Stories on the edge of familiarity

On Unicorns (from chapter 8)

Since no-one would see her in the forest, Adren had taken the opportunity to coax the unicorn to come with her. Its emotions had been a little fuzzy, both with sleep and the intrusion of its madness, but that only meant that it had stayed very close to her out of slight paranoia. She did not mind, though, and had walked with her arm over its shoulders, enjoying the nearness with a creature that she cared about.

There had been periods of slight drizzle as they walked, and the unicorn would keep on shaking its mane during the nice bits, which ended up with Adren getting splattered. Since the unicorn had not felt mischievous at this, and so had not done it as a prank, Adren had decided to turn it into one and shook her own head. The unicorn had jumped back in surprise, but when it felt her amusement, it had waited until the next pause between drizzles and returned the water.

Adren smiled, thinking of how such a simple thing had helped to ease the unicorn’s unnecessary fear. When she had first realized that there was something wrong with the unicorn, before she had gone out to search for a cure, she had tried things like this. Interacting with it, helping it to feel safe, trying to help its mind return to normal by encouraging it with healthy emotions and activities. While some of this would help the unicorn temporarily, nothing had stuck for the long-term, not really. The only improvements Adren could make were to learn how to make it happy or calm when acting on its other emotions would cause harm, whether to itself or her, directly or indirectly. This really only amounted to emotional manipulation, since she could not teach it to do such things for itself, and it pained her that she had to do it. No matter how necessary it was, she would still always be reminded every time of how much the unicorn suffered without even understanding that it was suffering.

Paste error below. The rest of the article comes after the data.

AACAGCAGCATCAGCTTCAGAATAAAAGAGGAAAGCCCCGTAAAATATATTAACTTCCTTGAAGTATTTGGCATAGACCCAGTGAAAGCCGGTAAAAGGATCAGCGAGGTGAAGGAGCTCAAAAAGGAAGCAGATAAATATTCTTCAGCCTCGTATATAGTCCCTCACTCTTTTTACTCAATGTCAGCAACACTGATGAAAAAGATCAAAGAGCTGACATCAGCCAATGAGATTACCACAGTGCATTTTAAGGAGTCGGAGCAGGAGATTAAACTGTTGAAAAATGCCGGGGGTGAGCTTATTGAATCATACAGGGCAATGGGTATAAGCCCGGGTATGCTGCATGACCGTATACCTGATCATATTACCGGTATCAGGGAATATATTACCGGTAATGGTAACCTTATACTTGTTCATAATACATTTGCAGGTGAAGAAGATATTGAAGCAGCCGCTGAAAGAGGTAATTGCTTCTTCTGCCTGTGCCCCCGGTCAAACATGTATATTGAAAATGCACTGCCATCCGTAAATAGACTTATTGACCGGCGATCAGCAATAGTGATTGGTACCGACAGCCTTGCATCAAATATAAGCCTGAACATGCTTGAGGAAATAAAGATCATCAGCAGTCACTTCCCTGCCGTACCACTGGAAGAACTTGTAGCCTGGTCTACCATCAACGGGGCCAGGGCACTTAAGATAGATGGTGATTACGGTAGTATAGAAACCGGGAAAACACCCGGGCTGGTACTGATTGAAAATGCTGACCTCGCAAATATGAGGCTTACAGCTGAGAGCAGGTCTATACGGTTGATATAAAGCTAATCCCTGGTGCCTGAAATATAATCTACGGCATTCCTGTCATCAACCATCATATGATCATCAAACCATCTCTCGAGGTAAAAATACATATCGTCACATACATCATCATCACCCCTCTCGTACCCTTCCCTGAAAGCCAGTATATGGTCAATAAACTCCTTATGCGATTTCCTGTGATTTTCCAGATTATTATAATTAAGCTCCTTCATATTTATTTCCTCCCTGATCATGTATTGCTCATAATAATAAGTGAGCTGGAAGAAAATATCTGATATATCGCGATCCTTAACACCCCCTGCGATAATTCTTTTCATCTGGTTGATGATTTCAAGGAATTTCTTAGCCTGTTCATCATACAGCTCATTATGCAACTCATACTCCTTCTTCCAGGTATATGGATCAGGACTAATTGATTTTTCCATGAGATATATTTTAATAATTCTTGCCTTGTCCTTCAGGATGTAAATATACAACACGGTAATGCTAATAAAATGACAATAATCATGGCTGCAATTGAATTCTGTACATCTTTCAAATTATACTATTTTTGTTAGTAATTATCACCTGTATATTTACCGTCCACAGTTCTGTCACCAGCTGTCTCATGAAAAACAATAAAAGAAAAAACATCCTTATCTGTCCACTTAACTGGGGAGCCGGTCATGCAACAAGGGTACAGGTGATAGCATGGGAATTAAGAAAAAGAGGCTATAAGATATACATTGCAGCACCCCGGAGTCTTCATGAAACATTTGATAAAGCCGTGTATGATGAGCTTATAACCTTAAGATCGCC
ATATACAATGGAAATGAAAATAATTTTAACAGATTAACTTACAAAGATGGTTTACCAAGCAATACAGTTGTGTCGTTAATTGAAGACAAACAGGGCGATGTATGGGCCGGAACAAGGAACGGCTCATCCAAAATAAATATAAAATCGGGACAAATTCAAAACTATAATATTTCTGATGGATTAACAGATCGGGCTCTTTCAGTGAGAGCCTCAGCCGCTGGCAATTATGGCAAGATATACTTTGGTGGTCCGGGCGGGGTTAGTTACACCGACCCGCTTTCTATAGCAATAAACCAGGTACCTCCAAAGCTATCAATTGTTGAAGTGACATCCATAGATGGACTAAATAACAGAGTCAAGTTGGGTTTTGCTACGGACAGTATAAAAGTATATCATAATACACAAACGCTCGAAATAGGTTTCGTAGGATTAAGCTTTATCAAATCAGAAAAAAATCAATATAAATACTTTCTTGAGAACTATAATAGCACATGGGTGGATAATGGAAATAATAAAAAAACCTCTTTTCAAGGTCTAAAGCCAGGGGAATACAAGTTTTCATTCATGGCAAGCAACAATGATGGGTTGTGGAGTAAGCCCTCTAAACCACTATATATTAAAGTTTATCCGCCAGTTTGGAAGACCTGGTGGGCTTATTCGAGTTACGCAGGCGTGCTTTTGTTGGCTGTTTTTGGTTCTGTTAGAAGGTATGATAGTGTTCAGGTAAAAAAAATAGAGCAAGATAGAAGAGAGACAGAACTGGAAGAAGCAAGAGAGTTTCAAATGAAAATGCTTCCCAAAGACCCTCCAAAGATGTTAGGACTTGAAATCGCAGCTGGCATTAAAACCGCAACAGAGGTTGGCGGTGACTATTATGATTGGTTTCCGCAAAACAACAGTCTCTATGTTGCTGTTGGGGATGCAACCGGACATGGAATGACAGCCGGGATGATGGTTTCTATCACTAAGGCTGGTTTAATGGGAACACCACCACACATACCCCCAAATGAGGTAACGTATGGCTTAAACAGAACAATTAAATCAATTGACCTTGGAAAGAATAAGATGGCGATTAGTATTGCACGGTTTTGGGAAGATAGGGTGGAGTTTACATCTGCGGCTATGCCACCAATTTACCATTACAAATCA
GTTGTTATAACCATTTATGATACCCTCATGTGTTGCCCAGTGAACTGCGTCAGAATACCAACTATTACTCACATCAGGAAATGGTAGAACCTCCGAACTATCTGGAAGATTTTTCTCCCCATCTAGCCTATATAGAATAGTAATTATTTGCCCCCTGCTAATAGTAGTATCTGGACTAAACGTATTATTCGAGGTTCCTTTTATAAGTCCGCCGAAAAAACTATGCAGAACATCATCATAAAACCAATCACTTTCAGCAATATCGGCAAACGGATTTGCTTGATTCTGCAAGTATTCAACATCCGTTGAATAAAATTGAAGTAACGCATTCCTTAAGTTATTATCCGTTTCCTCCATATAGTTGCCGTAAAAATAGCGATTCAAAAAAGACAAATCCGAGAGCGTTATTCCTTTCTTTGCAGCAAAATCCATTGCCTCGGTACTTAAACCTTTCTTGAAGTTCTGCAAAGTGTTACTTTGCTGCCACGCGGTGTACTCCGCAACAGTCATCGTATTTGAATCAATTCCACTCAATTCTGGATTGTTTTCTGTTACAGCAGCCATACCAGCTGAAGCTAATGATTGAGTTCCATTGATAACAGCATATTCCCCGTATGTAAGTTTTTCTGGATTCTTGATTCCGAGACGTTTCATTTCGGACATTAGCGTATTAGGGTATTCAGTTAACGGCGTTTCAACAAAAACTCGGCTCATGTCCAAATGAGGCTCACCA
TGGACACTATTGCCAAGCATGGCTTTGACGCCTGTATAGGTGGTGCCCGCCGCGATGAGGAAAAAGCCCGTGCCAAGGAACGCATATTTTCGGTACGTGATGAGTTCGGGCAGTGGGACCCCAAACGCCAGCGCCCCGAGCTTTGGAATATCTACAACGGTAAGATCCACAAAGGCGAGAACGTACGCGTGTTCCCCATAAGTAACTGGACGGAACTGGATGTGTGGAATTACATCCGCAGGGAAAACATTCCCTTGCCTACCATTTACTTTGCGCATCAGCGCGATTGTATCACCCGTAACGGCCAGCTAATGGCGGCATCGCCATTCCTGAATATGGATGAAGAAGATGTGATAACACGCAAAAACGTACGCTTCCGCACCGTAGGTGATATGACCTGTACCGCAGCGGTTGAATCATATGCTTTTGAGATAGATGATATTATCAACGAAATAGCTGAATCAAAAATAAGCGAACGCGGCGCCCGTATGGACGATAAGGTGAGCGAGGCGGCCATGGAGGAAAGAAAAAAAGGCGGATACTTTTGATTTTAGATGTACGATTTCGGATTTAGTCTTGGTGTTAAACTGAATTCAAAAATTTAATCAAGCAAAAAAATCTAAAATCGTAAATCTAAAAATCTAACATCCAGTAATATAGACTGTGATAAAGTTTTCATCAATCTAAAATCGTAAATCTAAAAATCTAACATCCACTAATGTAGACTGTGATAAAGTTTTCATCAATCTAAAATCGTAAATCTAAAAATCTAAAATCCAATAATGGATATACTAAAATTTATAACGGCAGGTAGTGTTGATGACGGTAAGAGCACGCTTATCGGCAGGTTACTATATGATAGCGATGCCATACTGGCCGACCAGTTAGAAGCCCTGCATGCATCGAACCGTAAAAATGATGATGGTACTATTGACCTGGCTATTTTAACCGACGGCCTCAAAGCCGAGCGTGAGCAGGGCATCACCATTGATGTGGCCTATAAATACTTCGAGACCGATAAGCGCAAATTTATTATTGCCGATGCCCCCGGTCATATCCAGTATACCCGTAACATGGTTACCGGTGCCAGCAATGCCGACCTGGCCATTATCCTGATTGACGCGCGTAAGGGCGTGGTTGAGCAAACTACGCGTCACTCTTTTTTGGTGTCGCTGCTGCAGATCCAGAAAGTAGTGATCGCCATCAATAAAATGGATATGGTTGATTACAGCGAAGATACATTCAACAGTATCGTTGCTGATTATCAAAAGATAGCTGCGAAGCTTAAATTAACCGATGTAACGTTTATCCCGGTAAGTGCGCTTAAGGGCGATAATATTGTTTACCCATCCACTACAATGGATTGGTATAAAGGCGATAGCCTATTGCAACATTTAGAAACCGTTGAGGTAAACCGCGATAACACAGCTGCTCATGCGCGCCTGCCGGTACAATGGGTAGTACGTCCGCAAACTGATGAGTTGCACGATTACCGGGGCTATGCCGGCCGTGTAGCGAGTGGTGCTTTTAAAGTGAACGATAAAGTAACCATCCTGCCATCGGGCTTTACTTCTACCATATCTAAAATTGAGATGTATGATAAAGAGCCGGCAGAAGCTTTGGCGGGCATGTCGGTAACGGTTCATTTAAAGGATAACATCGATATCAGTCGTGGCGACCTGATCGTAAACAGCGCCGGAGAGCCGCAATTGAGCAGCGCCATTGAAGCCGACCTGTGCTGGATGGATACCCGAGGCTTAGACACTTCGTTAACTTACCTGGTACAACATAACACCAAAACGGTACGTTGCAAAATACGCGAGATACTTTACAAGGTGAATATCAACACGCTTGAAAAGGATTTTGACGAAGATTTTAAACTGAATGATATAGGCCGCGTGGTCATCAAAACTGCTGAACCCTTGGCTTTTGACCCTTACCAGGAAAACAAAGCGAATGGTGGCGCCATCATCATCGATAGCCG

Sometimes, when things became difficult, she wondered if she should just let it live the way it had been living. If it was truly unaware that it could have a better life, then should she just let it be? All Adren would have to do was travel far enough away so that she could not feel its emotions, and leave it to its own devices. If someone did not know that they were in pain, was it right to let them keep their unhealing wound?

Put that way, she could see clearly that leaving the unicorn to its madness would be wrong. If she could see the wound, and knew it was a wound, and knew what it should look like instead, then it was her duty to do all that she could to nurse it back to health. At first, Adren had not had all this knowledge, only a vague idea that the unicorn was not well, so she had done all she could to find out what unicorns were supposed to be like, what they were supposed to be capable of, and how they were supposed to act.

Unicorns were intelligent, for one, and supremely wise. They always erred on the side of peace in a conflict, but they would fight with ferocity to protect what they valued if violence ended up being their only choice. Their ability to heal any sickness and purify any substance of toxin was greatly coveted among humans, and prized among the magical beings that lived near unicorns. Only dragons had as much raw, living magic as they; and only dragons were their match in battle.

But, beyond that, unicorns were eloquent in their communication. While they could not speak, they understood speech and were always able to make themselves understood, generally with the help of magic. Even humans, corrupt though they were, recognized the value of a unicorn’s words and listened carefully to their wisdom.

For Adren, unicorns represented strength and stability. She did not mind if her unicorn ended up being a little flighty when sane, but she knew that she would be able to trust it to do what was right. It still held echoes of its true nature, the desire to protect Adren when she was in danger, traces of its healing magic, and that had always made her certain that its insanity could be cured. If all the madness had done was cover up its beauty, then nothing in the world could convince Adren that her search was in vain.

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